The Boys in Brazil
November 8, 2005; Page A16
No doubt it was more fun this weekend for the press corps to cover flag-burning, window-smashing anti-American protesters in Che Guevarra T-shirts than to write about progress in slow and often tedious global trade negotiations. Street theater always sells better than policy. But the latter is the real news from President Bush's trip to the Southern Cone, and it's infinitely more important to the future of 500 million Latin Americans.
Most reports cast the fourth Summit of the Americas as a showdown between Mr. Bush and Venezuelan strongman Hugo Ch?vez. To read some of the accounts, you'd think the Ch?vez vision provided a serious alternative to the continuing expansion of free trade and global competition, and to the prosperity that has come with them. Give the Castro acolyte some credit for media savvy and sound bites -- which is what you have to fall back on when you lose on substance.
And lose Se?or Ch?vez did, because the real action this weekend didn't take place at the summit in Argentina but a day later on the American President's visit to Brazil. Mr. Bush and Brazilian President Lula da Silva went a long way toward agreeing on a common strategy to reduce farm subsidies that just might salvage the Doha round of global trade-opening.
"Your president has criticized the agricultural subsidies that the developed world pays to its farmers -- trade-distorting subsidies that undercut honest farmers in the developing world," Mr. Bush said in a speech in Brasilia. "I agree with President Lula." As Brazil's ambassador to the U.S. told us, "The visit was very constructive, and that fact was really apparent in the Brazilian press."
And no wonder, because Brazilian farmers have been pushing for decades to compete on a level global playing field. Reducing farm subsidies was supposed to be the centerpiece of the Doha round, which started four years ago this month. But the talks have since run into trouble, largely over farm issues. The U.S., Europe and Japan have resisted liberalizing their farm markets, while Brazil and its allies in the so-called G-20 have refused to move on other market areas (services and manufactured goods) until they see more progress on agriculture.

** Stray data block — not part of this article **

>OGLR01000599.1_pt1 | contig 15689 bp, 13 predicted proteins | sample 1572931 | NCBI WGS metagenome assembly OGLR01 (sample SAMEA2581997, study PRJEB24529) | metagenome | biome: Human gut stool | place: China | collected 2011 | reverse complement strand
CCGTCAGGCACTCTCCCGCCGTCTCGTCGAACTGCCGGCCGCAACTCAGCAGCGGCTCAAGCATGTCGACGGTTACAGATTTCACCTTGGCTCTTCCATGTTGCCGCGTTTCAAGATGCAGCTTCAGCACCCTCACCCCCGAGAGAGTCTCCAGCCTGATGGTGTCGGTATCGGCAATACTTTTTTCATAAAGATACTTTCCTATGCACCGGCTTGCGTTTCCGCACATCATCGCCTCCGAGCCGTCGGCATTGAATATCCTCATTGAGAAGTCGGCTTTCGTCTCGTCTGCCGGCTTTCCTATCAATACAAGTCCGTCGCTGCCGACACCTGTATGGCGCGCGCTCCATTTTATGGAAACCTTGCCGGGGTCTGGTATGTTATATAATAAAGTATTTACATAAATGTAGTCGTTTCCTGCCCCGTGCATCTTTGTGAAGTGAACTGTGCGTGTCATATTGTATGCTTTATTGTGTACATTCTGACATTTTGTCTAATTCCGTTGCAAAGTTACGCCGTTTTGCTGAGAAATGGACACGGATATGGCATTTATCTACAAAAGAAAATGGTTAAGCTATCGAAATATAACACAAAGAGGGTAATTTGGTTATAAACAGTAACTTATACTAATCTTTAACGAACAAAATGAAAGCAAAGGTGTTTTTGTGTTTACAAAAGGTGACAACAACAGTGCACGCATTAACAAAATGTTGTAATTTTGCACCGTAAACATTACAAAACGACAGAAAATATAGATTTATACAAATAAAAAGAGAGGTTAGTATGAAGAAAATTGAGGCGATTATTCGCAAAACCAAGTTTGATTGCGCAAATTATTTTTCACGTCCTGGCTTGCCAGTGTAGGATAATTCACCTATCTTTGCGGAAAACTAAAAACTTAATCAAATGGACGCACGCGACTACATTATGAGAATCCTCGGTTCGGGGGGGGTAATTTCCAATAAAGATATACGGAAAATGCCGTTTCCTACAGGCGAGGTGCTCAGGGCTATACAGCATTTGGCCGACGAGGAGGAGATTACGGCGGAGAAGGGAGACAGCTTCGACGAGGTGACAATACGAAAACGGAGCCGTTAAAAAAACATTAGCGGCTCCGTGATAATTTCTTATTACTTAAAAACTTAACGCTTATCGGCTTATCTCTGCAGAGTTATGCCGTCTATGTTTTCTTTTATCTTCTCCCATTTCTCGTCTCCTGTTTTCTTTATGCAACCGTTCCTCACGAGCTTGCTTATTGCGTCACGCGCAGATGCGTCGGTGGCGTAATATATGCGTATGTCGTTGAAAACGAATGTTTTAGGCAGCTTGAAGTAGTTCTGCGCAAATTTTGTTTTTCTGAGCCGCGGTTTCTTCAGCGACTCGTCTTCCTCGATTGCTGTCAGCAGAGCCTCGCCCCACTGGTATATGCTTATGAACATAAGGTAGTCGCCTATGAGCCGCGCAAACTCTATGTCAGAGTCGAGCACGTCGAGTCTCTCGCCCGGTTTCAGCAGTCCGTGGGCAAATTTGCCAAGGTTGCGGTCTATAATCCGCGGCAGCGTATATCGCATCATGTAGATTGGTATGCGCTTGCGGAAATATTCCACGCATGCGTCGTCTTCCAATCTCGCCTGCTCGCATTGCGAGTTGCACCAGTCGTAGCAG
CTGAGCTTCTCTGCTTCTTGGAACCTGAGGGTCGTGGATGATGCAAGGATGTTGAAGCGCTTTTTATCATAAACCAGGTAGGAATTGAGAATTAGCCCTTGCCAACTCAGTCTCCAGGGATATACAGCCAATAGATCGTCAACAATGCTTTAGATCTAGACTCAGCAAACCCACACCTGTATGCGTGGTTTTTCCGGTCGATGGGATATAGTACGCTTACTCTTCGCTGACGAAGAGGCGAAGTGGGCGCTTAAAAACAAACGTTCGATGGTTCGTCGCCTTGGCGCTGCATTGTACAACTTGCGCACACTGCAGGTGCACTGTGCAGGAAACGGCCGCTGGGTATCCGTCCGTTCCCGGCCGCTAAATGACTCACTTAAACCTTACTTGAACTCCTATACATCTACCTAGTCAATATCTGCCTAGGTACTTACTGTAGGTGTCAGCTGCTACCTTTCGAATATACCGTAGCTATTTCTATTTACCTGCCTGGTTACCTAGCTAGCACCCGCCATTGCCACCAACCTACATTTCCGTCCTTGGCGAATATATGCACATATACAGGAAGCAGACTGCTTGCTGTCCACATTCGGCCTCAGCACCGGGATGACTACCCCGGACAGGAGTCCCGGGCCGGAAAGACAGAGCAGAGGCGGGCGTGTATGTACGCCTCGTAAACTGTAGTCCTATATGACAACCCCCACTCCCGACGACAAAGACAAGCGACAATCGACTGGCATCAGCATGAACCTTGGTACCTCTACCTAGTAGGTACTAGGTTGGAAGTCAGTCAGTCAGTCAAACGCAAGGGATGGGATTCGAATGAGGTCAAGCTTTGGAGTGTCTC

Several weeks ago, Mr. Bush tried to jump start the Doha talks by proposing large immediate reductions in U.S. "agricultural tariffs and trade-distorting subsidies," and total elimination over 15 years -- if other nations do the same. That tossed the ball over to the European Union, which is divided on the subject but has so far resisted similar reductions largely due to opposition from France. Unless the U.S. and the developing world can present a united front on behalf of freer trade, the French will never budge.
The U.S. has agreed with the developing nations' G-20 that only 1% of a country's agricultural products would qualify as "sensitive" products that receive protection. By contrast, the EU wants 8% to be excluded from trade liberalization, and the so-called G-10 -- including Israel, Iceland, Japan, Switzerland and Norway -- want 15%. The next time you hear some Nordic moralist deplore American attitudes to the Third World, just ask about farm tariffs.
It's true Mr. Bush made less progress on a Free Trade Agreement for the Americas, but Doha is the far bigger prize. The U.S. has already struck "bilateral" trade accords with Chile, with the nations of Central America, and of course with Mexico (Nafta). Other Latin countries can pursue similar deals if they want, just as they can liberalize their own economies without American prodding. Too many countries have used the future promise of a larger FTAA as an excuse not to do anything in the interim.
All of which makes the Lula-Bush entente even more significant. President Lula may be a recovering leftist, but he has governed as a pragmatist and he understands that Brazil's national interest lies in being part of the global economic system. The U.S. also has a stake in liberalizing trade around the world, and especially in Latin America, where protectionist policies have prevented the growth that has done so much to ease poverty in Asia. You might even call all of this an example of "multilateral" U.S. trade diplomacy designed to counter the "unilateral" French.
Sooner or later, the press pack will figure out what happened in Brazil, and might even report it. Meantime, we thought our readers would like to hear the good news.